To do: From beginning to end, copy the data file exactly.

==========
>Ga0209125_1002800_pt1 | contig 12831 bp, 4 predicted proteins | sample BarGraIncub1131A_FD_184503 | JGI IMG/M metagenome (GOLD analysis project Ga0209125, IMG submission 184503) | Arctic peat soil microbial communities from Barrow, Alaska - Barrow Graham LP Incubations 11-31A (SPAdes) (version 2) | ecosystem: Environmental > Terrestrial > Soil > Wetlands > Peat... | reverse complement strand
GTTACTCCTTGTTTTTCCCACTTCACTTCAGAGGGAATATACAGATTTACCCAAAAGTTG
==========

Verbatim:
>Ga0209125_1002800_pt1 | contig 12831 bp, 4 predicted proteins | sample BarGraIncub1131A_FD_184503 | JGI IMG/M metagenome (GOLD analysis project Ga0209125, IMG submission 184503) | Arctic peat soil microbial communities from Barrow, Alaska - Barrow Graham LP Incubations 11-31A (SPAdes) (version 2) | ecosystem: Environmental > Terrestrial > Soil > Wetlands > Peat... | reverse complement strand
GTTACTCCTTGTTTTTCCCACTTCACTTCAGAGGGAATATACAGATTTACCCAAAAGTTG